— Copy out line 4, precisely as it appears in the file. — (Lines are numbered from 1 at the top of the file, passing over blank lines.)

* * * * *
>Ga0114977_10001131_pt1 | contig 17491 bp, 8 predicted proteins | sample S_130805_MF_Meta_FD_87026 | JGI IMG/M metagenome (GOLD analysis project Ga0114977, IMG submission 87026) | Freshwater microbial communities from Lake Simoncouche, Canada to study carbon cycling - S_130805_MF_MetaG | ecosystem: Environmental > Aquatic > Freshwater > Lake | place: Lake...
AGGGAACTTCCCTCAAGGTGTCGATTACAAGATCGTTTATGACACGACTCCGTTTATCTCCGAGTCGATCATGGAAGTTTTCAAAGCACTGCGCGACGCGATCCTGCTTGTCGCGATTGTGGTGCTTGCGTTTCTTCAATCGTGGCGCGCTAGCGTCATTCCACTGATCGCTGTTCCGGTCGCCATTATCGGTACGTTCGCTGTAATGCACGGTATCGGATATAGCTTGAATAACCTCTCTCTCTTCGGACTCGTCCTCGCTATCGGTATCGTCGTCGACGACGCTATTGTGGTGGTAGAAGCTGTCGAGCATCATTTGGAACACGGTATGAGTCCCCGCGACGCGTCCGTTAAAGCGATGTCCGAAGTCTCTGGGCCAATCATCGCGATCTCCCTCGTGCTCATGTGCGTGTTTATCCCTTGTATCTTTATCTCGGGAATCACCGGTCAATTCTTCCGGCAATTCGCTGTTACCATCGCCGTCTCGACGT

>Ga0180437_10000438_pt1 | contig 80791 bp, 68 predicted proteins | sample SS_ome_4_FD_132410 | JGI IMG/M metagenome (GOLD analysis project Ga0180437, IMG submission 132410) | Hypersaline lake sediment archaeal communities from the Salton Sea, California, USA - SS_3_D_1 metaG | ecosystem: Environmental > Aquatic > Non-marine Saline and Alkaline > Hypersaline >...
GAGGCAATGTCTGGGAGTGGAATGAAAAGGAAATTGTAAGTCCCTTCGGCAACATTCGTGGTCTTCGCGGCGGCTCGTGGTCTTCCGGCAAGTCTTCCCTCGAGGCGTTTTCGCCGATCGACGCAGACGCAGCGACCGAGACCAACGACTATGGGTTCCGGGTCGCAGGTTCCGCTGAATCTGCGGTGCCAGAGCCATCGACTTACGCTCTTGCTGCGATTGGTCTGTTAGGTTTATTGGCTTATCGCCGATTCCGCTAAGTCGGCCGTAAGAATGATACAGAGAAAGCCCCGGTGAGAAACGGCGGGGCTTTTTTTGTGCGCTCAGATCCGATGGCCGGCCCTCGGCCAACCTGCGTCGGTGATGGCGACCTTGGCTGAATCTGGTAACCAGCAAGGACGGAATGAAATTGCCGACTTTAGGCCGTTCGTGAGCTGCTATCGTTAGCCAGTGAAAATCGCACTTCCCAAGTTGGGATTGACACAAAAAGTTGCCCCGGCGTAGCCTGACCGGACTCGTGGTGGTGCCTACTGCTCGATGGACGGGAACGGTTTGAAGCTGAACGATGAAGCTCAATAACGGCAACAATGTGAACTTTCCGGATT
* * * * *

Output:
GAGGCAATGTCTGGGAGTGGAATGAAAAGGAAATTGTAAGTCCCTTCGGCAACATTCGTGGTCTTCGCGGCGGCTCGTGGTCTTCCGGCAAGTCTTCCCTCGAGGCGTTTTCGCCGATCGACGCAGACGCAGCGACCGAGACCAACGACTATGGGTTCCGGGTCGCAGGTTCCGCTGAATCTGCGGTGCCAGAGCCATCGACTTACGCTCTTGCTGCGATTGGTCTGTTAGGTTTATTGGCTTATCGCCGATTCCGCTAAGTCGGCCGTAAGAATGATACAGAGAAAGCCCCGGTGAGAAACGGCGGGGCTTTTTTTGTGCGCTCAGATCCGATGGCCGGCCCTCGGCCAACCTGCGTCGGTGATGGCGACCTTGGCTGAATCTGGTAACCAGCAAGGACGGAATGAAATTGCCGACTTTAGGCCGTTCGTGAGCTGCTATCGTTAGCCAGTGAAAATCGCACTTCCCAAGTTGGGATTGACACAAAAAGTTGCCCCGGCGTAGCCTGACCGGACTCGTGGTGGTGCCTACTGCTCGATGGACGGGAACGGTTTGAAGCTGAACGATGAAGCTCAATAACGGCAACAATGTGAACTTTCCGGATT